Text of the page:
GAM Solid Waste Project

Location:

Jordan

Project number:

47046

Business sector:

Municipal and environmental infrastructure

Notice type:

Public

Environmental category:

B

Approval date:

25 Mar 2015

Status:

Repaying

PSD disclosed:

07 Jan 2015

Translated version of this PSD: Arabic

Project description:

Project description:
The Bank is considering up to USD 18 million loan to the Greater Amman Municipality (“GAM”), for the construction of a landfill gas recovery (“LFG”) system at the Al Ghabawi landfill site of Amman under a design, build, and operate (“DBO”) contract.
 
The proposed investment, which comprises the installation of LFG recovery system on cells 1 & 3, generators and connection to the grid as well as leachate treatment facilities, will enable GAM to complete the critical investments designed to improve the quality of the service and environmental standards in Amman. The population of GAM is expected to more than double by 2025 due to a combination of high population growth and rapid refugee influx putting an ever increasing stress on the provision of already strained municipal services. Therefore, GAM needs to take prompt measures to ensure an adequate provision of basic services, including solid waste management services.

Transition impact:

  • Framework for markets and institutional building: The Project will help commercialisation and restructuring of the sector in Jordan.
     
  • New standards of solid waste management and energy efficiency: The Project will facilitate development of a modern type of waste management and waste-to-energy production. It can serve as an example for other un-managed landfill areas in Jordan. The biogas utilisation will result in less emission of the power generation sector in Jordan and will reduce the dependency on imported electricity.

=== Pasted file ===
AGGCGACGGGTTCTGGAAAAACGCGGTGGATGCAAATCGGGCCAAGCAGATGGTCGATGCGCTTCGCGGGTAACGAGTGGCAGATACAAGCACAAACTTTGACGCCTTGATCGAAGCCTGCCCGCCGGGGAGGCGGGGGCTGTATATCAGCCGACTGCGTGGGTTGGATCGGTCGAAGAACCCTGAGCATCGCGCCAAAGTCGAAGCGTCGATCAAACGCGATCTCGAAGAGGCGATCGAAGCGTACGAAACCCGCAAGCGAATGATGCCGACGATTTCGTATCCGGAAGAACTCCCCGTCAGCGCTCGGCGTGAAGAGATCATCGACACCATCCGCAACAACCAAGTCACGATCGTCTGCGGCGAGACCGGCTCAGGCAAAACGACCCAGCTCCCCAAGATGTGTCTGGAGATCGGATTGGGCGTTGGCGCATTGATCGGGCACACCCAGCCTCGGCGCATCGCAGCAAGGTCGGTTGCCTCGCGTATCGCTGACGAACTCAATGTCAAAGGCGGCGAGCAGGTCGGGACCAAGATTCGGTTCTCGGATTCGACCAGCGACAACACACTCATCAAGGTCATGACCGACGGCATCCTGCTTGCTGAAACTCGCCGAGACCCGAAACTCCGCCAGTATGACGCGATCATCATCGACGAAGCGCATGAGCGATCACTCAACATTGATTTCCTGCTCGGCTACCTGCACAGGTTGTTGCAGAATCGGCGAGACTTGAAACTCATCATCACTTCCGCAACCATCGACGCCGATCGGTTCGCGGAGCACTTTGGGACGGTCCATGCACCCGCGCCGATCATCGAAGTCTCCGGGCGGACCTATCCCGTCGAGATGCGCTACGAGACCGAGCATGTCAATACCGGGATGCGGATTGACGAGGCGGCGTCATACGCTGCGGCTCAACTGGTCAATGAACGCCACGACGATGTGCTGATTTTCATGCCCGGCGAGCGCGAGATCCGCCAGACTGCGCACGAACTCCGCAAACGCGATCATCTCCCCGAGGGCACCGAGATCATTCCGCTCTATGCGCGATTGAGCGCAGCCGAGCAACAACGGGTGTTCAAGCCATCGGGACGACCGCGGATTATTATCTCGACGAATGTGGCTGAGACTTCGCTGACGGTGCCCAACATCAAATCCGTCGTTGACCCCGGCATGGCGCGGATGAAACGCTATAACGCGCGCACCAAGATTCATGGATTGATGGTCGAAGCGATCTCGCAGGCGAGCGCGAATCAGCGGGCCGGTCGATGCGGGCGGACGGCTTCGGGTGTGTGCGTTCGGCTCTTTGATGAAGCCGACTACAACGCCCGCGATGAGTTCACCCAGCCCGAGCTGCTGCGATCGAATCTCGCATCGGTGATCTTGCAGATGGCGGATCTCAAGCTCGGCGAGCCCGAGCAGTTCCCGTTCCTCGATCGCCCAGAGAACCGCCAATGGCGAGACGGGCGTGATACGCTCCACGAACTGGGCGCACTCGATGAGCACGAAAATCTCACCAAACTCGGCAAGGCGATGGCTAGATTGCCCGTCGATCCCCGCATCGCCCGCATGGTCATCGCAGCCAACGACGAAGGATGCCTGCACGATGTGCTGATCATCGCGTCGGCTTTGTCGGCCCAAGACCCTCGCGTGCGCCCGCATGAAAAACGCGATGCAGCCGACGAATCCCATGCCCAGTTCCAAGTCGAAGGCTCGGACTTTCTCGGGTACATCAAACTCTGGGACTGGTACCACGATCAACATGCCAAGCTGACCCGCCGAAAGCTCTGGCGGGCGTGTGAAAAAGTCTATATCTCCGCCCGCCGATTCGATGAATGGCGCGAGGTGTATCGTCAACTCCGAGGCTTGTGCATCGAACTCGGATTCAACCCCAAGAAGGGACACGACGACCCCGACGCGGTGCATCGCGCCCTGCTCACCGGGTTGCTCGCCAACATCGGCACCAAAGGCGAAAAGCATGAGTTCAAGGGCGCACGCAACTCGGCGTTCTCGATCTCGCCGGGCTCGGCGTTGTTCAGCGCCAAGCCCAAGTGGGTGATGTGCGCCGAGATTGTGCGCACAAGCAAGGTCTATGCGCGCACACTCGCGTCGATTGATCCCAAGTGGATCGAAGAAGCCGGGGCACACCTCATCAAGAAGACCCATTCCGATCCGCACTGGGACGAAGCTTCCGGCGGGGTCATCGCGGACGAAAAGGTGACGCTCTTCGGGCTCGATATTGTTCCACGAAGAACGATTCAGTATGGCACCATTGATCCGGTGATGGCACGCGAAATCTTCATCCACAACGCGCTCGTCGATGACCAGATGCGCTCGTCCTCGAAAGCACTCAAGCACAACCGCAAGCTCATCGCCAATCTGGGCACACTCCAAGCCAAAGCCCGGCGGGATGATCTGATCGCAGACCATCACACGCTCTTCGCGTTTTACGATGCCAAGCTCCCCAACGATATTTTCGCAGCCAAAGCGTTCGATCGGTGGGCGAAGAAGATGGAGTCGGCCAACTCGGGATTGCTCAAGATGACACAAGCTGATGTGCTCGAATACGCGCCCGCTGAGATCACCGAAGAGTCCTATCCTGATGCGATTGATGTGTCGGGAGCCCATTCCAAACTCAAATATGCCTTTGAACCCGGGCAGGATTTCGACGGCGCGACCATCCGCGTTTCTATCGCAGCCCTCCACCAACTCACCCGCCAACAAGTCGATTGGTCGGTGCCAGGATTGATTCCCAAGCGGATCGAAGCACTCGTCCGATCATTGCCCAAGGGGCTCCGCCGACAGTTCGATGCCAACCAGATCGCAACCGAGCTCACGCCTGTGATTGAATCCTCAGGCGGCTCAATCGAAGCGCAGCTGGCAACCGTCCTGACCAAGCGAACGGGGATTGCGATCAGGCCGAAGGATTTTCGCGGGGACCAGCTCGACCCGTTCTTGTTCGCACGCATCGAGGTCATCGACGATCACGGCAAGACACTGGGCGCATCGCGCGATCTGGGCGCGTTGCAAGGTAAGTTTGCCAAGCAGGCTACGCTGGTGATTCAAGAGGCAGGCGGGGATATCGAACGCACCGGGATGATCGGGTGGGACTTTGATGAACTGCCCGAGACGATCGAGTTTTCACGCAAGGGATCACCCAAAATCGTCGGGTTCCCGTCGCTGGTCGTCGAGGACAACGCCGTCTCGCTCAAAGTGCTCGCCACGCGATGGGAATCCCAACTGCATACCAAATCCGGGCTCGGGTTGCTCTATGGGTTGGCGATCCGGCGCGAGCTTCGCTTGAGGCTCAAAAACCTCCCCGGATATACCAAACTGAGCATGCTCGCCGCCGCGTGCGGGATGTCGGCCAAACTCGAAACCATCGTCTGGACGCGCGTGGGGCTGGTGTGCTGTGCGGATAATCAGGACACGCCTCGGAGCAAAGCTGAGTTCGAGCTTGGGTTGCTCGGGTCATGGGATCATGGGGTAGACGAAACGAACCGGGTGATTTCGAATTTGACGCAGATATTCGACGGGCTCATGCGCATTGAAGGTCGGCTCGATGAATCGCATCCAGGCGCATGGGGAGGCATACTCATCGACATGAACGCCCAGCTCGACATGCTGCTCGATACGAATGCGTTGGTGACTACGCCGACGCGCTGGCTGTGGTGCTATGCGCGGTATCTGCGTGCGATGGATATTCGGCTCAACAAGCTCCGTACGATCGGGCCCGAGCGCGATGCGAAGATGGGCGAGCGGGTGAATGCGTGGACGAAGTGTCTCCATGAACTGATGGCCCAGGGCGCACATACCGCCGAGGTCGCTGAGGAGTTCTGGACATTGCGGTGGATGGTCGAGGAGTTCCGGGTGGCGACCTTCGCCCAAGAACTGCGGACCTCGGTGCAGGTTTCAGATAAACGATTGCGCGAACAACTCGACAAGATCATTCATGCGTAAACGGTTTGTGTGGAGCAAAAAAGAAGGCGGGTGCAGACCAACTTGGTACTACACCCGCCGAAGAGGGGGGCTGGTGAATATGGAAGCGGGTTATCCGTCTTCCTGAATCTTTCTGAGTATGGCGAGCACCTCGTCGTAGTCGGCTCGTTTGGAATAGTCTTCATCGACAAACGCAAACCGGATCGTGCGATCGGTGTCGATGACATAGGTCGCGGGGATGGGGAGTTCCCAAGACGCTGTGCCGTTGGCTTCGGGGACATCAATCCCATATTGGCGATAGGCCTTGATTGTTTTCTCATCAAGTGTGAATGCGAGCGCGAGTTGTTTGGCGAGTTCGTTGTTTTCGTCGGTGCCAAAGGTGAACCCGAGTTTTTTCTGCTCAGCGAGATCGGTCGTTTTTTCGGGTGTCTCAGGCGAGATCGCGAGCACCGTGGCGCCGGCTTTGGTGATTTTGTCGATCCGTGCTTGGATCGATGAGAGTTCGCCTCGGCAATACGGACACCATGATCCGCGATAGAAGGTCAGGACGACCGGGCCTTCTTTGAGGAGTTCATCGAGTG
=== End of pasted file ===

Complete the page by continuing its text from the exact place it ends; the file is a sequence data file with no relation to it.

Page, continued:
• Private sector participation and demonstration effect of new processes: The gas extraction was tendered as DBO contract with private sector responsible for design, implementation, operation and maintenance. This is expected to have a significant demonstration effect to other municipalities in the country.
     
  • The expected transition impact rating is ‘good’.  

The client:

Greater Amman Municipality, Jordan.

EBRD finance:

Up to USD 13 million senior loan, to be co-financed by an up to USD 5 million loan funded by the Green Energy Special Fund (“GESF”) administered by the Bank.

Total project cost:

USD 30.2 million (GAM contribution of USD 10 million).

Environmental impact: